Wednesday, January 26, 2011
Busy Elephants: Almost as Cute as Moi
Library youth services across the nation (which probably includes Indiana) are eagerly awaiting the release of a new children's board book, Busy Elephants, written by John Schindel and photographed by Martin Harvey (Tricycle Press, 2011) (ISBN 9781582463834). Our book trailer below will clue you into the inside story.
Sources close to the publisher inform me that the book carries a reading level of human ages 4-8, but the book should be a sure hit with tiny toddling children-people as well as preschoolers. Apparently, some of the little human guys haven't learned to read all the big words yet, so grown-up people have readalouds (not a word--certainly not a single word--but really should be. Scowl-Face, my editor, says to hyphenate. Read-alouds. There. His blood pressure can return to normal now.) Little children-people will shriek for joy (believe me, they shriek for a lot of reasons) when adult people read this wonderful book aloud, with its beautiful photographs of elephants matched with rhymes and action verbs. Elephants are mighty cute, especially the babies, so there is indeed much to shriek about.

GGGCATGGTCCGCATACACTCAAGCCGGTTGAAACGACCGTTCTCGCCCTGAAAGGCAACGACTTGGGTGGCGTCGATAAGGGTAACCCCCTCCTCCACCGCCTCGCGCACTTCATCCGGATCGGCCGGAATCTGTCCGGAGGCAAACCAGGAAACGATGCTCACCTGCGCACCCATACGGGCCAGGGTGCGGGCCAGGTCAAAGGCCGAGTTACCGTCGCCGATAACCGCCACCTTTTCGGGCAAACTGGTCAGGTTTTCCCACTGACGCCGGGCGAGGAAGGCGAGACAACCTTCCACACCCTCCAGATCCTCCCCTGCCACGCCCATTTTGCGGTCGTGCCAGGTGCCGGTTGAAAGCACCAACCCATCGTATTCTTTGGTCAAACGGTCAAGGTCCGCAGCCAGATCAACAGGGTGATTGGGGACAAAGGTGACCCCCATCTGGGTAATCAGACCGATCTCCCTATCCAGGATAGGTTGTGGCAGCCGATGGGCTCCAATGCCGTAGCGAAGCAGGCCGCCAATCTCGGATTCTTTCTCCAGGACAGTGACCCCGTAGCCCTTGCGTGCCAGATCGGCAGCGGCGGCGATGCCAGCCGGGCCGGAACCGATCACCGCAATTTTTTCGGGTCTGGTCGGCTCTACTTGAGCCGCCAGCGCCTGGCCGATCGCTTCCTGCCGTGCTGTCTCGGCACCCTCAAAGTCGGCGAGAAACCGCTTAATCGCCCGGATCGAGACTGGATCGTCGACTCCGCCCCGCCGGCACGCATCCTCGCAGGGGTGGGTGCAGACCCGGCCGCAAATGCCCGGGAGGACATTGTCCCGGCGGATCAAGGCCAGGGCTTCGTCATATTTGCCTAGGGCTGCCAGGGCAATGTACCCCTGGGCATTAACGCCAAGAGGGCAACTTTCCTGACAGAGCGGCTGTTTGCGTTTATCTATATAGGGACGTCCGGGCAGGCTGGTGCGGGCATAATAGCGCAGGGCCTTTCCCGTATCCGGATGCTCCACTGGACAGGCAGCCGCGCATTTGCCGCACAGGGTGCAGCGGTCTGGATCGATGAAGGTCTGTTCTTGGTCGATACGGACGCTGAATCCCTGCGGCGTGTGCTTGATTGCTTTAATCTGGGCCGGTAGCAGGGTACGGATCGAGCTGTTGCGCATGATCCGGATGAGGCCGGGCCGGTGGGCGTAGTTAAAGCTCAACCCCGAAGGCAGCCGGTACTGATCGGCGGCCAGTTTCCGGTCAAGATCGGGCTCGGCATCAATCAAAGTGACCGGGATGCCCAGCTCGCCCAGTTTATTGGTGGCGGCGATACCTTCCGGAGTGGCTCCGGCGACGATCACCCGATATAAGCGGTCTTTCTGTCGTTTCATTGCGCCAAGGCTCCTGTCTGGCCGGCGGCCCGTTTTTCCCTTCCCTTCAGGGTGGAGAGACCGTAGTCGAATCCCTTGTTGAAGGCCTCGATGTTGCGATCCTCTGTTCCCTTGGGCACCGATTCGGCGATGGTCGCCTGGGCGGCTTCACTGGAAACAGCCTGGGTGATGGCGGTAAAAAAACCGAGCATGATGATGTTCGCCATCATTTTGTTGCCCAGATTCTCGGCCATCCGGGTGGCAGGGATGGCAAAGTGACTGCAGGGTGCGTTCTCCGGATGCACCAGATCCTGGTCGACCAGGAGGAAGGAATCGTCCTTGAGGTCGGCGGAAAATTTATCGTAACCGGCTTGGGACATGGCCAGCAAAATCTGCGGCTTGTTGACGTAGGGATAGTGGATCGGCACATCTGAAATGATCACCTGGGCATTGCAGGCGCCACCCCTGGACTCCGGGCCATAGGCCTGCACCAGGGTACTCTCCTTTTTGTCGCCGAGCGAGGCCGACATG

Elephants are smart, graceful, and gregarious animals (take that, Professor Strunk!) that will charm your socks off, make no mistake. Everybody will love this book, because elephants are, front and center, really lovable big dudes.
Glad to Call Elephants My Friends, Especially When I Need a Comfy Ride Way Up High,
Cauli Le Chat
MPL Roving Reporter
Big Ears and Tusks News Bureau
P.S. William Strunk, Jr., Professor of English at Cornell back in the early 20th century, told E.B. White and classmates not to use "a big word when a little word will do" in their writing. White was one of the great essayists of the 20th century--possibly the greatest, along with his pal, James Thurber, who was partial to slobberdogs and shared an office with White at The New Yorker--so he must have learned something from Professor Strunk. Well, gregarious may be a two dollar word, but, sometimes, those fifty cent words are just too, well, pedestrian. I bet elephants prefer big words they can wrap their trunks around.